I’ve been away from this blog for a bit. I’m making that final push at the end of my first year of law school. Classes are over and my first exam begins within 48 hours. But I wanted to share something.
As I was studying today, I received a phone call from BO. It was the first time I’d heard from her since she graduated last June. As my memories of the classroom rushed back, I remembered that BO was, at times, more unruly and unpredictable than I’d liked. I recalled occasions where she’d refused to follow along in class, claimed I was a terrible person, stormed out of my classroom–you name it. Eventually, we’d come to terms, but then the next cycle would begin. She was a thorn in my side.
I’d worked with BO, on and off (her attendance was spotty), over the previous two years and slowly discovered the obstacles in her life. She had many. Needless to say, getting her to the point where she could graduate was a challenge, requiring teachers and staff to pull all kinds of strings. When she walked across the stage last summer, I couldn’t have been happier. She’d made it. Or so I thought.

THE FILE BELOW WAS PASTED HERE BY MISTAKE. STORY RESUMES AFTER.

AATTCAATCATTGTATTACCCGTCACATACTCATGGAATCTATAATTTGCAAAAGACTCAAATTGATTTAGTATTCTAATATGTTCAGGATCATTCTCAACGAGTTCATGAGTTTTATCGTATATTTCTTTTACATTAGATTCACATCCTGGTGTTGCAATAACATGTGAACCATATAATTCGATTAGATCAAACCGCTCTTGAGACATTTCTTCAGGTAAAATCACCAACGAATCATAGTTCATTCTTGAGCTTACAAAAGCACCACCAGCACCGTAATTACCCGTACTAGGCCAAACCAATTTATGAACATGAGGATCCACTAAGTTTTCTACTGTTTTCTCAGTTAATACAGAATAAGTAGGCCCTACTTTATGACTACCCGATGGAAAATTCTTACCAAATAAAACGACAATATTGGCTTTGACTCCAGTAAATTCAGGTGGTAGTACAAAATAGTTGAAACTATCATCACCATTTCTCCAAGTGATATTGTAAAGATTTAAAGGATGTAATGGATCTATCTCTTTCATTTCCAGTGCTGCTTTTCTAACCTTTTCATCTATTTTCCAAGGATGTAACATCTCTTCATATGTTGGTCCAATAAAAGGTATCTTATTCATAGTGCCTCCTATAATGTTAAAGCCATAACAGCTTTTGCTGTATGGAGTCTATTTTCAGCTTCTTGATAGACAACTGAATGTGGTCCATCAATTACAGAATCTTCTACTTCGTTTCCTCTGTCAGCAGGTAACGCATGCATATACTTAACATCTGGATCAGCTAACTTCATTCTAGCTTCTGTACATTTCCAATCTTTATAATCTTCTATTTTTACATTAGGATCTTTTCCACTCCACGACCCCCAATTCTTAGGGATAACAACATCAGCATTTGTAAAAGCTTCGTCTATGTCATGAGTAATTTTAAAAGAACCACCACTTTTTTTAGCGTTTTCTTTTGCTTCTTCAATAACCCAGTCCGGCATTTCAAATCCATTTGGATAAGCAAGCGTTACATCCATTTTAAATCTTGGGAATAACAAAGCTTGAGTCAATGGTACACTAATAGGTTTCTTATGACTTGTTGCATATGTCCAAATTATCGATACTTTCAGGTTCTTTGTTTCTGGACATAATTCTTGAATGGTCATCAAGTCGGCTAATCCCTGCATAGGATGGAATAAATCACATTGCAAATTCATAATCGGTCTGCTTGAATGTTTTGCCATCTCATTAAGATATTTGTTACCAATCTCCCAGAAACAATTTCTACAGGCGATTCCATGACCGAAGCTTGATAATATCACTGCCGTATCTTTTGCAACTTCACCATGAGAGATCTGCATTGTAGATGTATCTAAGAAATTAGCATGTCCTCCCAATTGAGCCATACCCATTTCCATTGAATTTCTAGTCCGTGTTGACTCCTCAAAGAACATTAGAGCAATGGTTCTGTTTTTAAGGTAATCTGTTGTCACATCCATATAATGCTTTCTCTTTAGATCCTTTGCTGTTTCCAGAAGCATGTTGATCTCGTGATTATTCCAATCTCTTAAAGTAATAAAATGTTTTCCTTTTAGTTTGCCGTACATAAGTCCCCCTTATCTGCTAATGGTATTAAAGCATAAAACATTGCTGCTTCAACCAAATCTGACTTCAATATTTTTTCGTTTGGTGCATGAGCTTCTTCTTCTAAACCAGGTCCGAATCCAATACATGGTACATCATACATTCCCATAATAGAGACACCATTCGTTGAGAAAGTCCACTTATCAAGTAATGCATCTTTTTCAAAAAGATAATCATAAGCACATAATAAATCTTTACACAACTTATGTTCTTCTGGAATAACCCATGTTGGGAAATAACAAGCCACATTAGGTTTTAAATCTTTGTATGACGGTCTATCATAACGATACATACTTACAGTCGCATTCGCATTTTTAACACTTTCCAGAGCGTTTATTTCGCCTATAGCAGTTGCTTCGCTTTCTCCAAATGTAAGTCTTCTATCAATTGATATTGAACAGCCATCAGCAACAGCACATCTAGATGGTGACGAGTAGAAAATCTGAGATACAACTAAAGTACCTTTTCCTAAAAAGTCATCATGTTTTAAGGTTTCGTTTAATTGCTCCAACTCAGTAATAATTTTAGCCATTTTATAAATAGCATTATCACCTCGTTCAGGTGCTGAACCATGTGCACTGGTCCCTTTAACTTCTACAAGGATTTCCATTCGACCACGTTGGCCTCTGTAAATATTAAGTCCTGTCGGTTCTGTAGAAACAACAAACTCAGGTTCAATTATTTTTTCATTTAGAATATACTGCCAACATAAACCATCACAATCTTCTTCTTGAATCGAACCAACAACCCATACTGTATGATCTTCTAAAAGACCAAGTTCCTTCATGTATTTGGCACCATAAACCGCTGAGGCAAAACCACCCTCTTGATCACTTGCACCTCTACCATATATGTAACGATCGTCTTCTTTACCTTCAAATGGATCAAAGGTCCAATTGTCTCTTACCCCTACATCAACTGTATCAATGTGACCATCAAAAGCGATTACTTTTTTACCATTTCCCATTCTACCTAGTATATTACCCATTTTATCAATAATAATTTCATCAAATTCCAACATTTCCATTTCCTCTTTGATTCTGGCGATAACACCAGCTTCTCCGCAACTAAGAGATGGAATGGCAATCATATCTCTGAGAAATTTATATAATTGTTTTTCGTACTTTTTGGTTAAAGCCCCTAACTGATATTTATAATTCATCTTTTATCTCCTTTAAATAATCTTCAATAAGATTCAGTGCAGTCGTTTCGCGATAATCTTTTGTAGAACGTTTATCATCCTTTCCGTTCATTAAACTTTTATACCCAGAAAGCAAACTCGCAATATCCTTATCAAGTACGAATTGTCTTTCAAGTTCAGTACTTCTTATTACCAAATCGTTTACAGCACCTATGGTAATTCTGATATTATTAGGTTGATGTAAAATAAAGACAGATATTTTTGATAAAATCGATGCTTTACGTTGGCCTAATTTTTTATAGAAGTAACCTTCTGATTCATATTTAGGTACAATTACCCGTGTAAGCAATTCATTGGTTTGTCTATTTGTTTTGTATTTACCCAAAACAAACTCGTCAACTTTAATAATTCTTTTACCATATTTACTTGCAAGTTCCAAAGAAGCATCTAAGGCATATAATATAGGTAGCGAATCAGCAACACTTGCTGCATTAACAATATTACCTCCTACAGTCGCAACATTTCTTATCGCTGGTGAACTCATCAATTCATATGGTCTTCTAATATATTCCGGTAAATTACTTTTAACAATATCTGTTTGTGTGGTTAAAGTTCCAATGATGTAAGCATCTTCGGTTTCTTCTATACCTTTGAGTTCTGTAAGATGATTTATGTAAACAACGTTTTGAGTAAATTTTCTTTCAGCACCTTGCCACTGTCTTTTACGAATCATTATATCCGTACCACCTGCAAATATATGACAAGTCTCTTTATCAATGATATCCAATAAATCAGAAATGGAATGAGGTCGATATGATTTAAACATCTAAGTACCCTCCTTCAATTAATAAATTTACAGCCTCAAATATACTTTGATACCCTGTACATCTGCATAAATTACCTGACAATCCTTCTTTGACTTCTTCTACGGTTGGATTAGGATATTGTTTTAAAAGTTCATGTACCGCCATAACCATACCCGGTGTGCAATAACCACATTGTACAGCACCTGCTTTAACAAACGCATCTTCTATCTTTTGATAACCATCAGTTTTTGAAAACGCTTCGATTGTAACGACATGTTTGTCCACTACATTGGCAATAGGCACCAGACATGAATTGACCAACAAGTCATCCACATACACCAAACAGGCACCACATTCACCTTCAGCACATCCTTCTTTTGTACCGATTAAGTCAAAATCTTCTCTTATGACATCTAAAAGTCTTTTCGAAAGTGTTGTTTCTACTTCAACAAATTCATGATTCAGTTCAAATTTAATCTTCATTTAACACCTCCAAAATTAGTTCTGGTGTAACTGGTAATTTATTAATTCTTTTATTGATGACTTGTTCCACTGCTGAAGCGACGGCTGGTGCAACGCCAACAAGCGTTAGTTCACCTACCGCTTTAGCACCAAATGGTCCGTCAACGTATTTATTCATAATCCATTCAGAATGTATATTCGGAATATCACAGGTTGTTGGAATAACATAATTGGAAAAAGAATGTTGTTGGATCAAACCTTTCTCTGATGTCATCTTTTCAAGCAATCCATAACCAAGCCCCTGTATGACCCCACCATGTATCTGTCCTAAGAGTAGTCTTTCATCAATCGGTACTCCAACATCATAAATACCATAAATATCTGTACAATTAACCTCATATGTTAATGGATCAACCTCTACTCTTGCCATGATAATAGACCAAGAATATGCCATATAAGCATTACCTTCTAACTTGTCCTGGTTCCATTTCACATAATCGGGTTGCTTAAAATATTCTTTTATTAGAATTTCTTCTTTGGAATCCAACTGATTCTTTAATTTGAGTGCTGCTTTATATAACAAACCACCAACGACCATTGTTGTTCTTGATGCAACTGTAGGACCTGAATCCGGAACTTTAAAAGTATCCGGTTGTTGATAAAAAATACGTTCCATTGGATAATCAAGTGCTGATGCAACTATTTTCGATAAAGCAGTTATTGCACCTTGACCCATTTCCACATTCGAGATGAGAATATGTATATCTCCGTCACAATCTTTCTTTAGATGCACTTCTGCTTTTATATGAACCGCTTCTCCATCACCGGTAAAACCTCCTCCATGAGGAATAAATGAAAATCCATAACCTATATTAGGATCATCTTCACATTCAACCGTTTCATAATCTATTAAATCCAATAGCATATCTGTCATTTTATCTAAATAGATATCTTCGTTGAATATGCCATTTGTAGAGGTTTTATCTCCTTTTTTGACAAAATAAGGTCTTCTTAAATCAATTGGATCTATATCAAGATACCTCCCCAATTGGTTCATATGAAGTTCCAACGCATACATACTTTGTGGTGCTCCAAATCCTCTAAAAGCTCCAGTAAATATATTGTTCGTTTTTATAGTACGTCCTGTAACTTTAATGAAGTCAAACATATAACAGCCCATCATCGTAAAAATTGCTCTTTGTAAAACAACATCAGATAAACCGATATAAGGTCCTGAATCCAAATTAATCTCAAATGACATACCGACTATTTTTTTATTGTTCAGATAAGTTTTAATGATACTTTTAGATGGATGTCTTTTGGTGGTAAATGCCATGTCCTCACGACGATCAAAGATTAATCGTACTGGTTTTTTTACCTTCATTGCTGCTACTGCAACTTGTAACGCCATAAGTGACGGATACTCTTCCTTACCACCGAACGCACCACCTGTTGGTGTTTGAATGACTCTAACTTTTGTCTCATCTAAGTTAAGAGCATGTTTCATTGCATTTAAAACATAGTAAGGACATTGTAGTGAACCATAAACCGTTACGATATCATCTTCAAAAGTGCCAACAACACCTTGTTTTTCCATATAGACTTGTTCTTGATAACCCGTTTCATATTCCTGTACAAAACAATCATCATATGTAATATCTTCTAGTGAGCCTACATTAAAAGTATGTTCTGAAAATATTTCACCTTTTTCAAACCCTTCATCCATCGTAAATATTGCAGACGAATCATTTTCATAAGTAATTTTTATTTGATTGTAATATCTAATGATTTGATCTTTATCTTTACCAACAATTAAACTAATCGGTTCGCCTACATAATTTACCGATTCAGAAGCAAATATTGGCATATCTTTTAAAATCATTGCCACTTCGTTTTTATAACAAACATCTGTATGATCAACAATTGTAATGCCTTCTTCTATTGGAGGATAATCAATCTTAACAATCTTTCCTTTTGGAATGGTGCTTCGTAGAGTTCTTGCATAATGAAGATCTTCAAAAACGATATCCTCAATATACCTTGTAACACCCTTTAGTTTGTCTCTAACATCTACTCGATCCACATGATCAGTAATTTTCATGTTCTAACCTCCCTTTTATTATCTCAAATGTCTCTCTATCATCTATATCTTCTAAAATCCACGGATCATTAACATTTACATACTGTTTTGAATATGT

BO is not in college. She’s trying to go. BO is jobless. She’s now looking for work. But she doesn’t know what a resume is. Which is why she called me.
Her request caught me off guard. But I did my best to help. I explained to her the primary purpose of a resume. I asked her questions to see if she’d had any relevant work experience or skills that she could highlight. She said she had nothing to add. But I found out she’d volunteered at Rock Creek Park one summer. I told her to include that as relevant work. I knew she was a visual learner, so I told her I’d track down some examples of simple and effective resumes and send them to her. She told me about the range of jobs she was considering, but that each employer had requested a resume. I sent her off to make a resume and get back to me with a draft. After hanging up, I sat in my chair, stunned.
How did this happen? How could an education system let a student graduate high school without knowing what a resume is? This is a question with an answer too complex to answer in a blog post (and in the midst of exams).
At the very least, however, I think that this illustrates how important it is to consider what a high school diploma actually means for many of our nation’s students. For many (hopefully most), it means a gateway to college, or to employment. For others, like BO, it means very little–or perhaps nothing. And that’s a sad statement on the state of public education.
(I have a guest post in the works from someone who is doing great things in the related space of college readiness. Look for that after exams are over and I get my life back.)